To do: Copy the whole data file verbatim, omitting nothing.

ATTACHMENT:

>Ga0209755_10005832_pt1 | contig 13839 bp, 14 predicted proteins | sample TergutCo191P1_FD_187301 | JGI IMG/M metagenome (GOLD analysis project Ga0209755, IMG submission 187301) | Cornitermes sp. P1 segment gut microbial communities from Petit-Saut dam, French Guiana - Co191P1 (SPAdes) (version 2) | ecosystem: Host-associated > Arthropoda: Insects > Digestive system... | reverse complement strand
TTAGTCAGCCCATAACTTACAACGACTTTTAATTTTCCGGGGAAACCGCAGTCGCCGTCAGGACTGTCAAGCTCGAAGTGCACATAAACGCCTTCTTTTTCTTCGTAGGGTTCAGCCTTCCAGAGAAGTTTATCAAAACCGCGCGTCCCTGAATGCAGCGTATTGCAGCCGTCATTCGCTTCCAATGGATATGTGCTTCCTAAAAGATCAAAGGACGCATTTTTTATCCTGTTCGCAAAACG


>Ga0209755_10005832_pt1 | contig 13839 bp, 14 predicted proteins | sample TergutCo191P1_FD_187301 | JGI IMG/M metagenome (GOLD analysis project Ga0209755, IMG submission 187301) | Cornitermes sp. P1 segment gut microbial communities from Petit-Saut dam, French Guiana - Co191P1 (SPAdes) (version 2) | ecosystem: Host-associated > Arthropoda: Insects > Digestive system... | reverse complement strand
TTAGTCAGCCCATAACTTACAACGACTTTTAATTTTCCGGGGAAACCGCAGTCGCCGTCAGGACTGTCAAGCTCGAAGTGCACATAAACGCCTTCTTTTTCTTCGTAGGGTTCAGCCTTCCAGAGAAGTTTATCAAAACCGCGCGTCCCTGAATGCAGCGTATTGCAGCCGTCATTCGCTTCCAATGGATATGTGCTTCCTAAAAGATCAAAGGACGCATTTTTTATCCTGTTCGCAAAACG